Figure 5. (a) Sensitivity versus W and g with H = 220 nm; (b) Sensitivity versus W for different values of gap region width; (c) Wire waveguide cross section; (d) Sensitivity of TE-like and TM-like modes versus Ww for a silicon wire waveguide with Hw = 220 nm.
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Figure 6. (a) Calculated Sensitivity versus g and ϑ, with W = 220 nm and H = 220 nm; (b) Sensitivity versus ϑ for different values of g.
Figure 6. (a) Calculated Sensitivity versus g and ϑ, with W = 220 nm and H = 220 nm; (b) Sensitivity versus ϑ for different values of g.
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Figure 7. (a) Sensitivity versus g with H = W = 220 nm; (b) dS/dg and dΓSi/dg versus g.
Figure 7. (a) Sensitivity versus g with H = W = 220 nm; (b) dS/dg and dΓSi/dg versus g.
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Figure 8. (a) Sensitivity versus g and t2, when W = 220 nm, H = 220 nm and t1 = 5 nm; (b) Sensitivity versus t2 for different values of g.
Figure 8. (a) Sensitivity versus g and t2, when W = 220 nm, H = 220 nm and t1 = 5 nm; (b) Sensitivity versus t2 for different values of g.
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Figure 9. (a) Sensitivity versus g and tox, when W = 220 nm and H = 220 nm; (b) Sensitivity versus tox for different values of g; (c) Sensitivity versus g and tair, when W = 220 nm and H = 220 nm; (d) Sensitivity versus tair for different values of g.
Figure 9. (a) Sensitivity versus g and tox, when W = 220 nm and H = 220 nm; (b) Sensitivity versus tox for different values of g; (c) Sensitivity versus g and tair, when W = 220 nm and H = 220 nm; (d) Sensitivity versus tair for different values of g.
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Figure 10. Sensitivity (a) and Γc (b) versus W and H for g = 120 nm. In region (1) only the fundamental TE-like mode is guided (single mode area). In region (2) at least one hybrid mode is supported, with χ typically ranging between 0.1 and 0.8. Region (3) depends on the assumed step resolution of parameters, so a single mode or multi mode excitation could occur; (c) fundamental slot mode field distribution for W =190 nm, H = 540 nm and g = 120 nm (d) hybrid mode field distribution for W = 190 nm, H = 540 nm and g = 120 nm.
Figure 10. Sensitivity (a) and Γc (b) versus W and H for g = 120 nm. In region (1) only the fundamental TE-like mode is guided (single mode area). In region (2) at least one hybrid mode is supported, with χ typically ranging between 0.1 and 0.8. Region (3) depends on the assumed step resolution of parameters, so a single mode or multi mode excitation could occur; (c) fundamental slot mode field distribution for W =190 nm, H = 540 nm and g = 120 nm (d) hybrid mode field distribution for W = 190 nm, H = 540 nm and g = 120 nm.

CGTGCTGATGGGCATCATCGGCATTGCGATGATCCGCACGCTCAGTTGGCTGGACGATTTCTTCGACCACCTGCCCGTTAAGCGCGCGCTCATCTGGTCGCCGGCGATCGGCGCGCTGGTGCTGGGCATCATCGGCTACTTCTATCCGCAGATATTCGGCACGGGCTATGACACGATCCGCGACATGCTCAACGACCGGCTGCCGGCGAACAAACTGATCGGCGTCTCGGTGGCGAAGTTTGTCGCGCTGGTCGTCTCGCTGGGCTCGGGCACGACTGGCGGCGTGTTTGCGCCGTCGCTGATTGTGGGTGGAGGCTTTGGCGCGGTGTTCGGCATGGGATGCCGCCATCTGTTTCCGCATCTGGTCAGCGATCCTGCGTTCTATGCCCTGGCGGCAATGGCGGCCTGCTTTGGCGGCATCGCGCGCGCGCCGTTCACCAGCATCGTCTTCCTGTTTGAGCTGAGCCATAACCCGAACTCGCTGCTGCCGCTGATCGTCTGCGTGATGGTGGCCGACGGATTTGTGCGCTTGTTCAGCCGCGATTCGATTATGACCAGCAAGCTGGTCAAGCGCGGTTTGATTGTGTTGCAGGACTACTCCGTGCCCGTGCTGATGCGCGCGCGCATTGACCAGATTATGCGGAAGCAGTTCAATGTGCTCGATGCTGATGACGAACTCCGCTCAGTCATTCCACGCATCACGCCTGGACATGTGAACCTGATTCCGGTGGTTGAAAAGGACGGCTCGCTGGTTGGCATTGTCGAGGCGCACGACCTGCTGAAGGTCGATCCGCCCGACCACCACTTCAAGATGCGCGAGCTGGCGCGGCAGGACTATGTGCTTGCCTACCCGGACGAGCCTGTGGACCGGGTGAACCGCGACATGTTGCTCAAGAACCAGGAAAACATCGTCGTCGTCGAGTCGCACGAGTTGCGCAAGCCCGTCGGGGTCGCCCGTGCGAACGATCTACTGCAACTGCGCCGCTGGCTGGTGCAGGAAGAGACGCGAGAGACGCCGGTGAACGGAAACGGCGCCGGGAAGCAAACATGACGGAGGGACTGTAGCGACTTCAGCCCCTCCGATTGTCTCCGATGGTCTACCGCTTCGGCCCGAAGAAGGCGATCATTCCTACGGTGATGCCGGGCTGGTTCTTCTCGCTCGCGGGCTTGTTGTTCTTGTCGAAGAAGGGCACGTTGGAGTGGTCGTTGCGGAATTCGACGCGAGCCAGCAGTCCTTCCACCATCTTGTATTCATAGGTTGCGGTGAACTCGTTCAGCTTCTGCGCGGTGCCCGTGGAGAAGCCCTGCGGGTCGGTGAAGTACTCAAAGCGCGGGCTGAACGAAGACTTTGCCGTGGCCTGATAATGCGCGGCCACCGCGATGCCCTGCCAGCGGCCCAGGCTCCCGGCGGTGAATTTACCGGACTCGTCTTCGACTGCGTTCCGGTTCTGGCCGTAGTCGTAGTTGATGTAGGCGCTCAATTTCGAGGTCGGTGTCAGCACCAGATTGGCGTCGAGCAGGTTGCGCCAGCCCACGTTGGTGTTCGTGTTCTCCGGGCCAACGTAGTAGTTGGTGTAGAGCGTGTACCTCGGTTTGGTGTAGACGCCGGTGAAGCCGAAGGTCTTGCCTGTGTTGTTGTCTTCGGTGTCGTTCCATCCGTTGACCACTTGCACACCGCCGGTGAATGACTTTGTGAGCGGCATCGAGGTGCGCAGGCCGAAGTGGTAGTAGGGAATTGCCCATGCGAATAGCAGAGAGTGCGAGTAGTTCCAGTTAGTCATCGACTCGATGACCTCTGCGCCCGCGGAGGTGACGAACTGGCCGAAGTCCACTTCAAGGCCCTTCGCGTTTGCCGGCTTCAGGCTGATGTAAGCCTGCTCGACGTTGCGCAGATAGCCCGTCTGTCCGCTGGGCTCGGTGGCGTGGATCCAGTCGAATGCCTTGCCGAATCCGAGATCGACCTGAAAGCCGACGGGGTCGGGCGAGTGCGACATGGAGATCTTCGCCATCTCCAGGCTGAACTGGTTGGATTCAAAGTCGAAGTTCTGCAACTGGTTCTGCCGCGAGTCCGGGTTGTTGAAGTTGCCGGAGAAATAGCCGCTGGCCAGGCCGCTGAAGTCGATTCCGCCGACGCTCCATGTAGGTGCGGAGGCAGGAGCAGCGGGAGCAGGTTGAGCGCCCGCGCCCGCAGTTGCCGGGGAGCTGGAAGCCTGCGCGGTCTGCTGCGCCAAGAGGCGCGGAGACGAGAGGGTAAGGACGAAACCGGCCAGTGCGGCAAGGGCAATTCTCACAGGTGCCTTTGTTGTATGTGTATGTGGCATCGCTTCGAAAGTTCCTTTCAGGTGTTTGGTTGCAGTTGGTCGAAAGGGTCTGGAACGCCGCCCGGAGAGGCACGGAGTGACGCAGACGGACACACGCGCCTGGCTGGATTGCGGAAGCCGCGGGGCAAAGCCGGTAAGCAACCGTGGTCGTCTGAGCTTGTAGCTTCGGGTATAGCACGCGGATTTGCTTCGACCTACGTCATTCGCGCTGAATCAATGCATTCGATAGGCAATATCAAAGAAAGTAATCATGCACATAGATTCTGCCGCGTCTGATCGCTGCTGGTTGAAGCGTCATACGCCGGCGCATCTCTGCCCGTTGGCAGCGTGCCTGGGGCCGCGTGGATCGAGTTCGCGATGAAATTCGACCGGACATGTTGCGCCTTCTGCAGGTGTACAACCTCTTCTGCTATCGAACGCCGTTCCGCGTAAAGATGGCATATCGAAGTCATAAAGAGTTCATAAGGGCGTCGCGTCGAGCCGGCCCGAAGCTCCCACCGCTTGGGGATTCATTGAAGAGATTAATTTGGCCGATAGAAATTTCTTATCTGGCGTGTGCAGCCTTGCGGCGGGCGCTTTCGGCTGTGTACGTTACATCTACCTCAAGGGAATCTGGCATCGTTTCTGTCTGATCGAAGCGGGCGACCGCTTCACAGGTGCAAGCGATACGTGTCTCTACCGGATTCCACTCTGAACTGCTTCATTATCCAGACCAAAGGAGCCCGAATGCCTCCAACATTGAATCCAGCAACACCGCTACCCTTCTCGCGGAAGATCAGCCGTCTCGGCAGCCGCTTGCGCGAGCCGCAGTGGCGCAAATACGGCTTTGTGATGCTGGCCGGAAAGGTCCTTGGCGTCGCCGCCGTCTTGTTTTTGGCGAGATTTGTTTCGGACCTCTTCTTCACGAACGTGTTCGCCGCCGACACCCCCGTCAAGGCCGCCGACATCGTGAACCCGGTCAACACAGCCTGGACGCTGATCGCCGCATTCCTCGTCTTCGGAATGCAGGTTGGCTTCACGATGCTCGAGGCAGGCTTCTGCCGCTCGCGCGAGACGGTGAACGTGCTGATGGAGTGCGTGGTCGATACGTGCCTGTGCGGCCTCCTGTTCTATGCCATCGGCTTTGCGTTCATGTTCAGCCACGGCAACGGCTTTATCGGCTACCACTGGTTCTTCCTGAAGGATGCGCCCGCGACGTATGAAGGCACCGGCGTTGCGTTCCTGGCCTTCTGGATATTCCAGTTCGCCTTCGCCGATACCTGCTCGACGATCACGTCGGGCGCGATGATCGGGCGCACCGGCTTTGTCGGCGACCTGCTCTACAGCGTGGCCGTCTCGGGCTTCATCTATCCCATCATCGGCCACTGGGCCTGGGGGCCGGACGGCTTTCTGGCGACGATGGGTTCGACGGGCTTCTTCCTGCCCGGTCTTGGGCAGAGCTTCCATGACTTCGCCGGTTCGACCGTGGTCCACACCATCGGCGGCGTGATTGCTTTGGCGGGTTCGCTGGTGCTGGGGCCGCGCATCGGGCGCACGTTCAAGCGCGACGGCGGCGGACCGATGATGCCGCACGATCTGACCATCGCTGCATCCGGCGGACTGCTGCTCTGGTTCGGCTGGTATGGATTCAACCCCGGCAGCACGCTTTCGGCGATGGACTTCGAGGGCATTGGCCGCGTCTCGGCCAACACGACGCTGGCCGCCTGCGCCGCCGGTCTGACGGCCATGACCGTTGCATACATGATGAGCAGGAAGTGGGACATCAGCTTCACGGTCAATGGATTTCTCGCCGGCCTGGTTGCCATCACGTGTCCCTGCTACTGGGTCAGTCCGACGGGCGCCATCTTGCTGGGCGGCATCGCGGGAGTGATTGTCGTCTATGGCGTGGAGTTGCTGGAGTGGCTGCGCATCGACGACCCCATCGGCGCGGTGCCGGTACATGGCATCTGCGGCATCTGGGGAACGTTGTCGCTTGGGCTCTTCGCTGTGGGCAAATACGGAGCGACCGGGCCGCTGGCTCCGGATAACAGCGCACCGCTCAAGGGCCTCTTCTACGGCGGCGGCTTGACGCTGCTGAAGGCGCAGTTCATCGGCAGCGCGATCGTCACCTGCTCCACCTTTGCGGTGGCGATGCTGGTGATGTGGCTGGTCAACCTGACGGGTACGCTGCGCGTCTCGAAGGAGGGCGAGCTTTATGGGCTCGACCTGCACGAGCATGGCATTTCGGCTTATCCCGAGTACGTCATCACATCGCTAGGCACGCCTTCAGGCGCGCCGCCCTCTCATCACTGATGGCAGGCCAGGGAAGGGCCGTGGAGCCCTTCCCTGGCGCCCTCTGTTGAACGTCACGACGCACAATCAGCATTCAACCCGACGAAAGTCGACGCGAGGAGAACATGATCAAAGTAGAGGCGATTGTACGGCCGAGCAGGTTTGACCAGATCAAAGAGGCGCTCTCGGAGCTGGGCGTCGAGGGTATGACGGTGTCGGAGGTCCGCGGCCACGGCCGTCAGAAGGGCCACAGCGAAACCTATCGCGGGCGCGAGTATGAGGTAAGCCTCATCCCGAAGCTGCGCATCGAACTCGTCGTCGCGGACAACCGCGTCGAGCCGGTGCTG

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Figure 11. Sensitivity (blue curve) and Γc (green curve) versus ϑ (a), tox (b), t2 (c) and tair (d), for W = 155 nm, g = 120 nm and H = 400 nm.
Figure 11. Sensitivity (blue curve) and Γc (green curve) versus ϑ (a), tox (b), t2 (c) and tair (d), for W = 155 nm, g = 120 nm and H = 400 nm.
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Figure 12. Strip-slot coupler geometry. In the insets, Ex field distributions at the starting and ending section of the coupler are shown (calculated by FEM).
Figure 12. Strip-slot coupler geometry. In the insets, Ex field distributions at the starting and ending section of the coupler are shown (calculated by FEM).
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Figure 13. Coupling efficiency versus hmin for the proposed strip-slot-strip coupler (in the inset), as calculated by 3D FDTD.
Figure 13. Coupling efficiency versus hmin for the proposed strip-slot-strip coupler (in the inset), as calculated by 3D FDTD.
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Table 1. Fabrication tolerances with respect to Γc for several technological parameters in case of absorption sensing schemes.
Table 1. Fabrication tolerances with respect to Γc for several technological parameters in case of absorption sensing schemes.
g [nm]Γc [%]Ψϑ [%/°]Ψt2 [%/nm]Ψtox [%/nm]Ψtair [%/nm]
12049.41−1.0220−0.2648−0.4922−0.0231
14049.29−0.8721−0.2587−0.4173−0.0237
16049.00−0.7534−0.2493−0.3601−0.0240
18048.48−0.6442−0.2374−0.3149−0.0249
20047.98−0.5555−0.2255−0.2781−0.0250
22047.35−0.4661−0.2134−0.2474−0.0312
Table 2. Fabrication tolerances with respect to S for several technological parameters in case of homogeneous sensing schemes.
Table 2. Fabrication tolerances with respect to S for several technological parameters in case of homogeneous sensing schemes.
g [nm]SΨϑ [deg−1]Ψt2 [nm−1]Ψtox [nm−1]Ψtair [nm−1]
1200.7984−0.009203−0.00612−0.009356−0.001310
1400.7847−0.006600−0.00598−0.008005−0.001324
1600.7718−0.004752−0.00587−0.007005−0.001339
1800.7574−0.003084−0.00573−0.006230−0.001348
2000.7432−0.001650−0.00557−0.005613−0.001369
2200.7294−0.000360−0.00542−0.005108−0.001387
Table 3. Fabrication tolerances for S (homogeneous sensing) and Γc (absorption sensing) for all considered technological parameters (Ψϑ calculated with ϑmax = 6°).
Table 3. Fabrication tolerances for S (homogeneous sensing) and Γc (absorption sensing) for all considered technological parameters (Ψϑ calculated with ϑmax = 6°).

ΨϑΨt2ΨtoxΨtair
S0.91745−0.0077 deg−1−0.0064 nm−1−0.0099 nm−1−0.000687 nm−1
Γc0.61775−2.78 %/°−0.35 %/nm−0.69 %/nm−0.047 %/nm
Table 4. Comparison between 3D FDTD and 2D Full-vectorial FEM calculated power confinement factors, for hmin equal to 0 and 50 nm, respectively.
Table 4. Comparison between 3D FDTD and 2D Full-vectorial FEM calculated power confinement factors, for hmin equal to 0 and 50 nm, respectively.
hminNumerical methodΓcΓSiΓOx
0Full-vectorial 2D FEM48.4%22.4%29.2%
3D FDTD47.2%27.7%25.1%
50 nmFull-vectorial 2D FEM48.4%22.4%29.2%
3D FDTD47.5%27.7%24.8%